In about six weeks, Mussorgsky composed Pictures, with each movement representing a painting or drawing. The Promenade, which opens the work, is the walking music. It represents us, the viewer, and it re-appears now and then, as we make our way from one picture to another. The final movement is called “The Great Gate at Kiev,” and it’s based on a drawing Hartmann did of a proposed city gate. Although it was never built, Hartmann’s building would have been a monument to Czar Alexander II. What does it sound like? Mussorgsky turned the opening Promenade theme into a triumphant march, as if we are walking up to it slowly. Mussorgsky actually used Russian music in this movement, adding to its ceremonial sound. Ravel’s 1922 orchestration of this particular movement is as grand as a piece of music can be. Bells toll, horns ring out, and Hartmann’s Great Gate is brought to life through music.

Italian composer, Ottorino Respighi seemingly found musical inspiration in just about everything (especially if he saw it in Rome), as evidenced by his famous tone poems: Pines of Rome, Fountains of Rome, and Roman Festivals. He also composed Gli ucceli (The Birds) featuring actual birdsong. In 1927, Respighi was planning to dedicate a new work to Elizabeth Sprague Coolidge, a notable patron of the arts who sponsored the composer’s American tour. On a visit to the Uffizi Gallery after the tour, Respighi came upon three paintings by Botticelli, La Primavera (Spring), L’Adorazione dei Magi (Adoration of the Magi), and La nascita di Venere (The Birth of Venus). He composed the Trittico Botticelliano, or Botticelli Triptych based on these paintings.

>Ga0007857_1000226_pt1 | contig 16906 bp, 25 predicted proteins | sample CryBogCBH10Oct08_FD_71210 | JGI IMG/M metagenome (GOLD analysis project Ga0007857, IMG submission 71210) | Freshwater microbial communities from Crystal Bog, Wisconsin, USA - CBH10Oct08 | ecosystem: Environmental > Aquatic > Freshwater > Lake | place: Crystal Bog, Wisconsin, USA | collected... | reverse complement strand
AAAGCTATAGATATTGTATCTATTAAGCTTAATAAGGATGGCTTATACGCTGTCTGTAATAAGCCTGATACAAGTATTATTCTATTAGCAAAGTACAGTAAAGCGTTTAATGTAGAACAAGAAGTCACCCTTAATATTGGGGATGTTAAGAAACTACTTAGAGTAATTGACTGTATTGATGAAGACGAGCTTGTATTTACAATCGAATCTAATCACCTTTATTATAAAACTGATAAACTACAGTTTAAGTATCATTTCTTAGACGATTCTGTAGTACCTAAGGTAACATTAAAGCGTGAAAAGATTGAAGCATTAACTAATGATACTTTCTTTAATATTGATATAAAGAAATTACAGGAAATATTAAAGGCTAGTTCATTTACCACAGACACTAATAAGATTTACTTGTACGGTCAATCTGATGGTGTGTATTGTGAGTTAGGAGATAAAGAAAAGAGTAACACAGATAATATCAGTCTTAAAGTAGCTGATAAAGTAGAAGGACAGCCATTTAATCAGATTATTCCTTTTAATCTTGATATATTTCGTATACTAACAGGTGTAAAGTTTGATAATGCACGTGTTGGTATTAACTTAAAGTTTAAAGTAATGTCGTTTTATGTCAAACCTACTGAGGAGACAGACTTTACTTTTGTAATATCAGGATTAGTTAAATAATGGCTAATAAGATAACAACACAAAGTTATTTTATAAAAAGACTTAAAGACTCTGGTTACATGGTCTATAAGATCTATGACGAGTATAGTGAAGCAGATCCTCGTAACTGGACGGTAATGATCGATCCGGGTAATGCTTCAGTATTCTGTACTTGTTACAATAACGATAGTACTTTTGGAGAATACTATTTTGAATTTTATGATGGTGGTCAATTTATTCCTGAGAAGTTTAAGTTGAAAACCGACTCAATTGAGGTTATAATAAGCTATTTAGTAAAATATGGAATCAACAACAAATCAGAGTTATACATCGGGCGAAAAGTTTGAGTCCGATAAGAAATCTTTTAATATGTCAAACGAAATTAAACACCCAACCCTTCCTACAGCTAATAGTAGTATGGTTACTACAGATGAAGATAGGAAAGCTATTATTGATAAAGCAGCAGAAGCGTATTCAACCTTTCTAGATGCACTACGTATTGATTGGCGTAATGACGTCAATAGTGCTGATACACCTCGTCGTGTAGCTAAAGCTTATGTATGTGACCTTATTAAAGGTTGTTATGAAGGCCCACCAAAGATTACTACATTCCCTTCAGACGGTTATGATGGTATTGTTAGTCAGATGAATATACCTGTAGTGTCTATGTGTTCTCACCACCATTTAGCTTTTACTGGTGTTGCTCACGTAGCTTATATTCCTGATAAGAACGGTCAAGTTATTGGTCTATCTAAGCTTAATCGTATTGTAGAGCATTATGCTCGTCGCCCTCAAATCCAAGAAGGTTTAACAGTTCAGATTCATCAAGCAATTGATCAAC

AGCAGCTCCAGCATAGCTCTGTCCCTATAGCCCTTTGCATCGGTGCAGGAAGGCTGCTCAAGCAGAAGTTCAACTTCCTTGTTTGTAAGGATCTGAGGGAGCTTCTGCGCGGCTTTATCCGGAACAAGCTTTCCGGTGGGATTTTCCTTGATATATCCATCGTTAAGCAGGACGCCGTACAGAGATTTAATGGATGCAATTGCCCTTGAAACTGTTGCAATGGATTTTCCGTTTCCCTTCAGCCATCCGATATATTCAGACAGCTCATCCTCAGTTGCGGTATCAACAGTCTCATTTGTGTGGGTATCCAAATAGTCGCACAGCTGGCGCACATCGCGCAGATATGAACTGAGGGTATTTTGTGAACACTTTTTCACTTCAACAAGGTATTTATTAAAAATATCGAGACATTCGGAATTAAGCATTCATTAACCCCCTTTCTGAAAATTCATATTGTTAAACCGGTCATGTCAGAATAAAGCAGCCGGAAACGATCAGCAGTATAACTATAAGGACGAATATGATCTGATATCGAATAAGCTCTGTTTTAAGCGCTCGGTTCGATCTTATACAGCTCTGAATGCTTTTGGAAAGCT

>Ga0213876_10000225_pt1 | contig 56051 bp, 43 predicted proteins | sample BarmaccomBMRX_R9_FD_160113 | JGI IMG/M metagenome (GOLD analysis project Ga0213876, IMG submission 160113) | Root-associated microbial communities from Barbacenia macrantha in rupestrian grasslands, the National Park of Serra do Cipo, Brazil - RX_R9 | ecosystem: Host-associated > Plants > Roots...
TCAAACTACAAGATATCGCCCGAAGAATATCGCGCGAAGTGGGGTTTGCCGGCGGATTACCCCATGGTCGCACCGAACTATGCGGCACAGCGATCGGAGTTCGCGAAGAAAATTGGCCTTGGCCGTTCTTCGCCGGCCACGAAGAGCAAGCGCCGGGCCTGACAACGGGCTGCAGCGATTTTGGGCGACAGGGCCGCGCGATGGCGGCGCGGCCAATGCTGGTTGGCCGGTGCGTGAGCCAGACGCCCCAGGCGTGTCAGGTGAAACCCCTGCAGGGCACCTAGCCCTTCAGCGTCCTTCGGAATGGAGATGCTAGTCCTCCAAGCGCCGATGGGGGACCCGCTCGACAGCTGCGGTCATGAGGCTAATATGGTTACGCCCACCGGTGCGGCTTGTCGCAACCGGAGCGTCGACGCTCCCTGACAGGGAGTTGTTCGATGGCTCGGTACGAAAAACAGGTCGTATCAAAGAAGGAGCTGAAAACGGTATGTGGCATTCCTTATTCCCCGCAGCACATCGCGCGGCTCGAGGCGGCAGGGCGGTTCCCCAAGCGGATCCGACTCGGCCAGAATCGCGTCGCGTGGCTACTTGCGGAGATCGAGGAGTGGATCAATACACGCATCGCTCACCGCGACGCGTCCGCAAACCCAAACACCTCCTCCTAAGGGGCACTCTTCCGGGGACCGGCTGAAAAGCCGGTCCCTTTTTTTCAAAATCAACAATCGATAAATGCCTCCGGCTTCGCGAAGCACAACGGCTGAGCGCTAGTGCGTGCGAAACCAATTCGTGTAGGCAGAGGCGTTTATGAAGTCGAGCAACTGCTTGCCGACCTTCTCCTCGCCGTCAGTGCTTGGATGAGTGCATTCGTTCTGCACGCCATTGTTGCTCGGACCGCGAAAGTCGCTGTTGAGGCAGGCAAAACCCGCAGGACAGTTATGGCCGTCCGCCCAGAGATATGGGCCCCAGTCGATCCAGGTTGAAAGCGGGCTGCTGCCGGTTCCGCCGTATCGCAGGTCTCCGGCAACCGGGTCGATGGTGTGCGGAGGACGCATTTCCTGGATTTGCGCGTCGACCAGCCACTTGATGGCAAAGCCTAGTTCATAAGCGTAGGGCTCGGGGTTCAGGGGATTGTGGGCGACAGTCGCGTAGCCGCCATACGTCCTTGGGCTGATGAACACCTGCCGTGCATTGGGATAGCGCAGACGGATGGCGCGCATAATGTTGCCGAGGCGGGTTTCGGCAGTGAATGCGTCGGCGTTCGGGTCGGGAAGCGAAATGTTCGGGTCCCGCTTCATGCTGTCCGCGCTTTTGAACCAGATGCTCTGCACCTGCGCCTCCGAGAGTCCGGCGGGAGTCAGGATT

La Primavera was painted in the late 1470s or early 1480s. It depicts some female and male figures in an orange grove. One female figure wears a crown of flowers and a floral dress, and she scatters flowers along the ground. Three ladies dance to the left of center, and a blindfolded cupid figure (called a putto) appears above the scene. In the center, there is a woman in white, with a red drape. For Respighi, fluttering music in the woodwinds seems to represent the gentle breeze of the spring day, and the ethereal celesta and harp add to the delicate charm. In the Adorazione, Respighi uses music to help represent the painting; he includes a Latin hymn on the birth of Jesus called “Veni Emanuel.” In the final movement, Venus’ emergence from the sea is represented by undulating figures in the strings. They are the waves before and after the goddess arises from the waters.